Jan. 22 (UPI) -- After a year of volatility, the recovery in crude oil prices so far this year could support growth in North America, drilling services company Halliburton said.
Halliburton posted mixed results for the fourth quarter, taking an $805 million loss. Adjusted income, not counting the charges from U.S. tax reform or operations in strife-torn Venezuela, was $462 million, up from the $365 million in the third quarter. Total fourth quarter revenue was $5.9 million, up 9 percent from the third quarter.
President and CEO Jeff Miller said last year was a "dynamic year" for the oil and gas sector, but the company was able to maintain value in an industry that saw sharp contractions in previous years.
The Organization of Petroleum Exporting Countries in January 2017, with support from major producers like Russia, implemented a deal that sidelined about 2 percent of the global demand for oil in an effort to balance an oversupplied market. OPEC in November decided to extend the deal through 2018 and support was given during a weekend meeting in Oman for a push through 2019.
OPEC's effort last year helped establish a floor price under crude oil of around $50 per barrel. This year started with a historic surge in oil prices, touching $70 for the first time in four years. The price for Brent, the global benchmark, has since pulled back to around $68.50 per barrel.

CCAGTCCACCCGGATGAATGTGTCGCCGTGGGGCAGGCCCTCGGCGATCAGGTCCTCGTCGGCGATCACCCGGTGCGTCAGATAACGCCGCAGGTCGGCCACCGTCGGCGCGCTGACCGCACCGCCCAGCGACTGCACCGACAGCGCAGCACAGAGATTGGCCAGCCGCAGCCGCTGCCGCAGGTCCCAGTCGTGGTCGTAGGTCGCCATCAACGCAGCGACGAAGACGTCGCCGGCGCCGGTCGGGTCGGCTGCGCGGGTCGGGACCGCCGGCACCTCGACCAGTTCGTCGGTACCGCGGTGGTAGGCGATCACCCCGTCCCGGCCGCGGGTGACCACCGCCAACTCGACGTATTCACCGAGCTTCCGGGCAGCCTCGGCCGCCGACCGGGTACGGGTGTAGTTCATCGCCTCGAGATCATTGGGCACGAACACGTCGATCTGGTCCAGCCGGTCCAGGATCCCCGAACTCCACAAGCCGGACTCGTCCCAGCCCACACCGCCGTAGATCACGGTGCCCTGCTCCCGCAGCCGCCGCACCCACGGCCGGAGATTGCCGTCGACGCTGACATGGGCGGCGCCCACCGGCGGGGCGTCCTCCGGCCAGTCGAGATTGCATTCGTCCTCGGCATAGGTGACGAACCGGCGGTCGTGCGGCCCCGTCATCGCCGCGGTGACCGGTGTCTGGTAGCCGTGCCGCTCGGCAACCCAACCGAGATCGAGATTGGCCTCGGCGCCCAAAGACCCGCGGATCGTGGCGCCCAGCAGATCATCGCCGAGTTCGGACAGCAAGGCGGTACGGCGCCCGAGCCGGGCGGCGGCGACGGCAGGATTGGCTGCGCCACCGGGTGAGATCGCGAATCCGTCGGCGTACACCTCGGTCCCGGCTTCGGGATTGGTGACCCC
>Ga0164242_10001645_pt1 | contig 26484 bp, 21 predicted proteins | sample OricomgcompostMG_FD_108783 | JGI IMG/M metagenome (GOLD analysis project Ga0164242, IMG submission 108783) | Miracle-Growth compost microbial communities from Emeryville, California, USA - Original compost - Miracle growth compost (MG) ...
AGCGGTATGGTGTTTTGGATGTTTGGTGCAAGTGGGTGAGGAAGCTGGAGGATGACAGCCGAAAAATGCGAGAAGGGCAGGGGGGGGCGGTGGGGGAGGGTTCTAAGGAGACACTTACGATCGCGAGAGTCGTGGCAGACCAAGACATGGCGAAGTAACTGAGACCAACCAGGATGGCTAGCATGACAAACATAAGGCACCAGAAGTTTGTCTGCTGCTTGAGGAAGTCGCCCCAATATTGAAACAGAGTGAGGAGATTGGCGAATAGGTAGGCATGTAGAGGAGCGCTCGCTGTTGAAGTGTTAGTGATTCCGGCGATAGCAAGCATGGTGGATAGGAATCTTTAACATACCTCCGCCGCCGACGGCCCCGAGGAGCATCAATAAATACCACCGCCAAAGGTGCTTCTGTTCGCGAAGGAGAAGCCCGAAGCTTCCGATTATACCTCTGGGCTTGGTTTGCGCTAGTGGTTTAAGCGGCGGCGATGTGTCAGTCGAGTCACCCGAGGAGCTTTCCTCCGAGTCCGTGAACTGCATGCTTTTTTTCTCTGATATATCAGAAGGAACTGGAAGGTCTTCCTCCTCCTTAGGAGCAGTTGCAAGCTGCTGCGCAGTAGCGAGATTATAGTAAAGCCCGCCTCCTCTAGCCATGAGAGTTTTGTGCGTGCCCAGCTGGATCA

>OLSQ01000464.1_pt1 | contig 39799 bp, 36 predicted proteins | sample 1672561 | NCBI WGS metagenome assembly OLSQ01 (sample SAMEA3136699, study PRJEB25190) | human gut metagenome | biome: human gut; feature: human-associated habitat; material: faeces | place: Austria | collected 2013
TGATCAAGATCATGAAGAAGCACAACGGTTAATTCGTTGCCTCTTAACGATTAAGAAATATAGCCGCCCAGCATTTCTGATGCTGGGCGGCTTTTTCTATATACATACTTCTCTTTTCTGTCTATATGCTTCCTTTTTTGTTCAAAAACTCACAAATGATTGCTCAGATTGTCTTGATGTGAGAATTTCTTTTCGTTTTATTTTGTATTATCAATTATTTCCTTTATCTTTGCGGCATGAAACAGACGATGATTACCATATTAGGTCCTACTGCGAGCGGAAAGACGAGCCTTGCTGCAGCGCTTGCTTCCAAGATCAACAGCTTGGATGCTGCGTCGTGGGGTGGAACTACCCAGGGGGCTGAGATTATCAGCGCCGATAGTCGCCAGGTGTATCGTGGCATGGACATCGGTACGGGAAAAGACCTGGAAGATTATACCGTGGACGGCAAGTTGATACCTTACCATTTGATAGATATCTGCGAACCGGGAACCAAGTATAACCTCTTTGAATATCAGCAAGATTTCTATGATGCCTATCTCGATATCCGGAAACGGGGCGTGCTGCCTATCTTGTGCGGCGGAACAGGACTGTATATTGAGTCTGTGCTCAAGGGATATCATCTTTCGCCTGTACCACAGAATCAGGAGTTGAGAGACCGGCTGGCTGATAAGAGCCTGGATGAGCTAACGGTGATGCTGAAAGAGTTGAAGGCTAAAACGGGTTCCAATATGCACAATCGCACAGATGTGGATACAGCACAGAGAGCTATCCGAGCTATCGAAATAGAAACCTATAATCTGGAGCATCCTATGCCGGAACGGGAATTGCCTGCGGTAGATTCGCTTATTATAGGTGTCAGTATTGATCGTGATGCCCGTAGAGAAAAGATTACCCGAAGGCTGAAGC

That's enough, however, to support strong growth forecasts for U.S. shale oil operators who were hobbled during the downturn, but still proved to be more resilient than expected.
Miller said his take so far of the energy sector trajectory was upbeat.
"I am optimistic about what I see in 2018," he said in a statement. "Commodity prices support increasing activity in North America and I am encouraged by the increase in tender activity and the positive discussions we are having with our international customers."
North American revenue at $3.4 billion marked a 7 percent improvement from the third quarter. The company said the growth was supported mainly throughout the U.S. shale sector, but also from more drilling in the U.S. waters of the Gulf of Mexico.
Schlumberger, the world's largest oilfield services company, posted revenue of $8.1 billion for the three months ending Dec. 31, up 3 percent from the previous term and 15 percent higher than the same period in 2016.
Schlumberger Chairman and CEO Paal Kibsgaard said a challenging business environment over the last few years meant the company had to reassess its entire product line and now the only product that doesn't look to meet return expectations is the seismic acquisition business, a sector used to assess reservoir potentials.